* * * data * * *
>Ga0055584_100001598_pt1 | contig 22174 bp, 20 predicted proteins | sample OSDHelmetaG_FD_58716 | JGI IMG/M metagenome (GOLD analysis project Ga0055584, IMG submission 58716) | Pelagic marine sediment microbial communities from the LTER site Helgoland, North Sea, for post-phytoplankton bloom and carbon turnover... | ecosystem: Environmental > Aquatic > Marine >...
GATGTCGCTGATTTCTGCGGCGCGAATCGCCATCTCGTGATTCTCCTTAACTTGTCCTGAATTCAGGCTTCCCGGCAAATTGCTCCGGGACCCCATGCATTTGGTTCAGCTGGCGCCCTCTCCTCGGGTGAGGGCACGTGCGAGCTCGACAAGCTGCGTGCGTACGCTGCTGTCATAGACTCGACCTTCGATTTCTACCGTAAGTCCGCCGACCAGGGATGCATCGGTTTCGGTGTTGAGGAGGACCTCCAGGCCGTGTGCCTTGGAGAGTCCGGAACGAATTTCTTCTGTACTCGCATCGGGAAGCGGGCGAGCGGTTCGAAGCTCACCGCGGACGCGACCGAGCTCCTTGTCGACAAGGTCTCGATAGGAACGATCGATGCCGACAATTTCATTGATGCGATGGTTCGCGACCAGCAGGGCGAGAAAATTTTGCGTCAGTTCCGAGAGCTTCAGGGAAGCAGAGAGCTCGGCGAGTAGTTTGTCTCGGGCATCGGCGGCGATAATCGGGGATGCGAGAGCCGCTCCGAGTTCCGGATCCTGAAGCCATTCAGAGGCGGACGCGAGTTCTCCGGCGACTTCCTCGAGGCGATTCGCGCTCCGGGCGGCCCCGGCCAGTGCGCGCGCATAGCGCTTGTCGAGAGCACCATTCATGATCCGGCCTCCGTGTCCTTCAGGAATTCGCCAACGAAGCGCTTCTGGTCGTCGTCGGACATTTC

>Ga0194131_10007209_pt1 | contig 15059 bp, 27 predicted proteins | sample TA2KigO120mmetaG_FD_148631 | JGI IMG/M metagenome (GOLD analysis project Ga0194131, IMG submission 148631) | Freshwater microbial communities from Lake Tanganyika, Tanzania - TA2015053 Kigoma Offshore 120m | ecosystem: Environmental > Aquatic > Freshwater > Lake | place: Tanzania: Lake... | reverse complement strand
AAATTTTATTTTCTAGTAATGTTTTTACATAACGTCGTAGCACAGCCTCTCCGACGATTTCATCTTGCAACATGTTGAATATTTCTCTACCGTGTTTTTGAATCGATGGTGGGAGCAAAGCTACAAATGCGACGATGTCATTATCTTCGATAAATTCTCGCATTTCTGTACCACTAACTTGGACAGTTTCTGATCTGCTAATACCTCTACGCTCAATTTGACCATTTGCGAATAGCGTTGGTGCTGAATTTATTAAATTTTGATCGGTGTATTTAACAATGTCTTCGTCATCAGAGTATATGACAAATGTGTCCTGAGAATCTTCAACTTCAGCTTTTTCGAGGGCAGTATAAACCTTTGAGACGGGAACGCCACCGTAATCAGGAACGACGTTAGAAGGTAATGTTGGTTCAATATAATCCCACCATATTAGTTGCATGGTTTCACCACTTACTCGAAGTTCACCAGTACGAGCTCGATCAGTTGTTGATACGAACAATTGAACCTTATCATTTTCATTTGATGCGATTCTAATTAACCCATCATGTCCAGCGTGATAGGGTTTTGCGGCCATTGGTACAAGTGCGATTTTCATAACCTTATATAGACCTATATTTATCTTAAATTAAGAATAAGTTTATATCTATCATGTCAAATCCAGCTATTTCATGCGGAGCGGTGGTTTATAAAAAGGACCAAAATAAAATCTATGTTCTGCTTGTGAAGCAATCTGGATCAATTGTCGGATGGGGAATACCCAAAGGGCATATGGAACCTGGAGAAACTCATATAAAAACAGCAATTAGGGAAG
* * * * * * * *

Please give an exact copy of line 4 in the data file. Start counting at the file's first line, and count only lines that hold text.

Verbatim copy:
AAATTTTATTTTCTAGTAATGTTTTTACATAACGTCGTAGCACAGCCTCTCCGACGATTTCATCTTGCAACATGTTGAATATTTCTCTACCGTGTTTTTGAATCGATGGTGGGAGCAAAGCTACAAATGCGACGATGTCATTATCTTCGATAAATTCTCGCATTTCTGTACCACTAACTTGGACAGTTTCTGATCTGCTAATACCTCTACGCTCAATTTGACCATTTGCGAATAGCGTTGGTGCTGAATTTATTAAATTTTGATCGGTGTATTTAACAATGTCTTCGTCATCAGAGTATATGACAAATGTGTCCTGAGAATCTTCAACTTCAGCTTTTTCGAGGGCAGTATAAACCTTTGAGACGGGAACGCCACCGTAATCAGGAACGACGTTAGAAGGTAATGTTGGTTCAATATAATCCCACCATATTAGTTGCATGGTTTCACCACTTACTCGAAGTTCACCAGTACGAGCTCGATCAGTTGTTGATACGAACAATTGAACCTTATCATTTTCATTTGATGCGATTCTAATTAACCCATCATGTCCAGCGTGATAGGGTTTTGCGGCCATTGGTACAAGTGCGATTTTCATAACCTTATATAGACCTATATTTATCTTAAATTAAGAATAAGTTTATATCTATCATGTCAAATCCAGCTATTTCATGCGGAGCGGTGGTTTATAAAAAGGACCAAAATAAAATCTATGTTCTGCTTGTGAAGCAATCTGGATCAATTGTCGGATGGGGAATACCCAAAGGGCATATGGAACCTGGAGAAACTCATATAAAAACAGCAATTAGGGAAG